It snowed here last night. Snow is one of nature's great wonders.
To look upon a freshly fallen snow is to observe peace. Sounds seem quieter with snow on the ground (until the kids find out it snowed, then it gets louder for awhile).
Snow provides a new perspective on the world. It is like God is saying, "Want to see what everything looks like in white?"
But for all of it's wonder, snow has a dark side. Mind you, I am not referring to the horrible blizzards people up north have seen, with houses buried under snow, people dying, etc. I am referring to driving on snow.
There are different textures of snow, and some are easier to drive on than others. But "easier" doesn't mean "floor it". It just means a light application of the brakes is less likely to cause you to spin out of control. Regardless of how safe the snow might be, it is best if you don't drive on it at all.
Which brings me to the difference between north and south.
In the south, we don't have much snow management equipment (such as plows and sanders). We have enough to clear the interstates, but that's all. Because of this, everything shuts down when it snows.
When I used to live in Delaware, the opposite was true. Because there was more snow equipment, it took about 6 inches of snow to really have an impact (4 inches if it fell quickly and fell first thing in the morning), and that was usually only the schools. At lesser amounts, you might see schools opening late, but it was still business as usual. Speaking of business, it took a snowfall of closer to a foot to close down businesses. If your car could move, you came to work. At best, they might open an hour or two late.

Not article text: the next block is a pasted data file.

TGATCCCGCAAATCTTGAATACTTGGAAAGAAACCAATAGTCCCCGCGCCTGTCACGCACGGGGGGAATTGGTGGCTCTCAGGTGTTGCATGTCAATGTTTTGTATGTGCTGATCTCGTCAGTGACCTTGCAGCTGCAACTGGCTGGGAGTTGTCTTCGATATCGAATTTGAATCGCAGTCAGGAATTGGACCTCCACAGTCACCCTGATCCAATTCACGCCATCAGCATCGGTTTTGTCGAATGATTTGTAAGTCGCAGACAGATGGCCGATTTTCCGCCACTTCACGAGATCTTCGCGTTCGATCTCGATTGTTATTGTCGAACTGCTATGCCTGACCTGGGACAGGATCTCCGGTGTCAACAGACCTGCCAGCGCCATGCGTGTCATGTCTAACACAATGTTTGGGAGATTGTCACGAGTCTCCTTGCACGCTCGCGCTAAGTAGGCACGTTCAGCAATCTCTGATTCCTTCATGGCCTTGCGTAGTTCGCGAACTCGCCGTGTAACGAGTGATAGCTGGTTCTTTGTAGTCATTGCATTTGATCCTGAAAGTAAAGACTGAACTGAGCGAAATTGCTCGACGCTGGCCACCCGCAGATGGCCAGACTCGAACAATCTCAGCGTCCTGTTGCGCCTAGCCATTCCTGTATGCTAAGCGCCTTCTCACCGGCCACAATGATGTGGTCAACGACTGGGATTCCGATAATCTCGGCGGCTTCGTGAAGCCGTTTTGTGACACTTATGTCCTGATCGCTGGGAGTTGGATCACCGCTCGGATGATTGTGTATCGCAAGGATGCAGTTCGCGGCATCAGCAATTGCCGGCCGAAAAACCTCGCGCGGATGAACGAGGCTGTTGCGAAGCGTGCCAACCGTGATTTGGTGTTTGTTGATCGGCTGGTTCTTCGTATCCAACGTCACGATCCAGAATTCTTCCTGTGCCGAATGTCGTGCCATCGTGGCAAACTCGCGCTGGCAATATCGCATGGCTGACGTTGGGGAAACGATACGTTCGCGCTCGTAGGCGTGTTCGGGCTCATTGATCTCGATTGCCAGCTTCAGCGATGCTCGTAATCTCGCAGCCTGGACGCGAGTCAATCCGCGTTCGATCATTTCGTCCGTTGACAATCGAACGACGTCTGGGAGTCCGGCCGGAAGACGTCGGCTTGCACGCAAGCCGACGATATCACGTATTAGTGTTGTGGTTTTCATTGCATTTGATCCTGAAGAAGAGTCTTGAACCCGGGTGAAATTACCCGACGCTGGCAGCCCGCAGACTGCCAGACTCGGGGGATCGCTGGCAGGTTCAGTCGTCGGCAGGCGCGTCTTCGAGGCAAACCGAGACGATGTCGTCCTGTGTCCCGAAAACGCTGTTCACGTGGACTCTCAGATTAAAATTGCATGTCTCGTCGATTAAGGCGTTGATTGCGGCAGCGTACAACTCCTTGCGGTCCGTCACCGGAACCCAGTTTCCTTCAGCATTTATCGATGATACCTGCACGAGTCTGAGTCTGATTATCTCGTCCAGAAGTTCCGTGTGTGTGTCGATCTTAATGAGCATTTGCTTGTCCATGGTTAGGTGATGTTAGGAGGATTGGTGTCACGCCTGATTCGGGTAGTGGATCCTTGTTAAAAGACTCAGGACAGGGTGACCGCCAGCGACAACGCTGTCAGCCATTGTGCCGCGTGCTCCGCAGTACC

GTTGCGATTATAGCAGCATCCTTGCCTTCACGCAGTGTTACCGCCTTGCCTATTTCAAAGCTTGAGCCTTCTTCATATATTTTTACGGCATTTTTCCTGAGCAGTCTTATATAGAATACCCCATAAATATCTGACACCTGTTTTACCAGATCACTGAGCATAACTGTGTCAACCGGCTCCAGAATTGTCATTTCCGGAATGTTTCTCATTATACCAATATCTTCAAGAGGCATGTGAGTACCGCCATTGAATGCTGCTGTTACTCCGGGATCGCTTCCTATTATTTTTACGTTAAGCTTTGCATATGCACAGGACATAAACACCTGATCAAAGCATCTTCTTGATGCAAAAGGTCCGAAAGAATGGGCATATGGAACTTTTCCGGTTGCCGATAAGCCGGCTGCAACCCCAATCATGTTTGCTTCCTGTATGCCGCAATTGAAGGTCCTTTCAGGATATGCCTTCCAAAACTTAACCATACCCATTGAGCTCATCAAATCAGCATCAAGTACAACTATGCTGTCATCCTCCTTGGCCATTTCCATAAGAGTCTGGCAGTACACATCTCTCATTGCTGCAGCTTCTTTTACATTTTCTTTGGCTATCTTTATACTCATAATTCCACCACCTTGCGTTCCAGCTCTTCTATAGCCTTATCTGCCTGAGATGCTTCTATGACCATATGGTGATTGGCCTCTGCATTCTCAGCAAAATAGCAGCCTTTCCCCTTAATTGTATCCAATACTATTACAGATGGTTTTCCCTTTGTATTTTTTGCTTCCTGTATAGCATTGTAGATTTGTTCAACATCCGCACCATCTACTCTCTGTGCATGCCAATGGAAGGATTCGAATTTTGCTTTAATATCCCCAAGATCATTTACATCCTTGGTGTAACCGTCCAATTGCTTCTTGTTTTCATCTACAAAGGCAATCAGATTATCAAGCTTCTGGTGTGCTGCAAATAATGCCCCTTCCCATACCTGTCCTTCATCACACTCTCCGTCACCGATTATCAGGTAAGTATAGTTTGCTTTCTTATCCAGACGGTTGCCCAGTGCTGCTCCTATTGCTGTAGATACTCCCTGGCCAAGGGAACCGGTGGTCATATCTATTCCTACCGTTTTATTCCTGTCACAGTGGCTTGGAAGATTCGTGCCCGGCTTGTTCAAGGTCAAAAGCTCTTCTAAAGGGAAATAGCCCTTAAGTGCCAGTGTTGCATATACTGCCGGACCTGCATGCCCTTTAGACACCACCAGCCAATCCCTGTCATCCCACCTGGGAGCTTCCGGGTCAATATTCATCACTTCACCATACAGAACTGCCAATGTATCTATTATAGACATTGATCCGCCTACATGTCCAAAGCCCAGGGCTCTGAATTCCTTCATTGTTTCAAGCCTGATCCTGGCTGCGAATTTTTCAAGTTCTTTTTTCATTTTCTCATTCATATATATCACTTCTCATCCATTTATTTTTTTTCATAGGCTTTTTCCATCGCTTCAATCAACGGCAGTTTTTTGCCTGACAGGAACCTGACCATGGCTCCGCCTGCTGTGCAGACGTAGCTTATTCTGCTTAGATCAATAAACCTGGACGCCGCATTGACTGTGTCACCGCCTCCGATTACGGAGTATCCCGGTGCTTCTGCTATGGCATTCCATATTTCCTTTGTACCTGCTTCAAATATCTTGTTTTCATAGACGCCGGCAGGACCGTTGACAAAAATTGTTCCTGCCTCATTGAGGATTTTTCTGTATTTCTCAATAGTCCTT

The real problem with snow is the back roads. In the south, they don't get plowed/sanded at all. In the north, they will get plowed/sanded later in the day, possibly even the next day or two if the storm is bad enough. Either way, the back roads aren't safe to travel on for the duration of the first day after the snow first falls.
(I can't speak for places much farther north than Delaware, since they undoubtedly get much more snow, and can keep chains on their tires for longer periods of the winter.)
But when back roads are bad, why would businesses be open? The usual excuse is "we can't close every time it snows. We'd go out of business." After many years of putting up with that by driving in the snow, first I decided to take sick days when it snowed. Next, I moved south.
If you nuts want to drive in that crap, go ahead. Just don't ask me to risk my life or my car for your "business".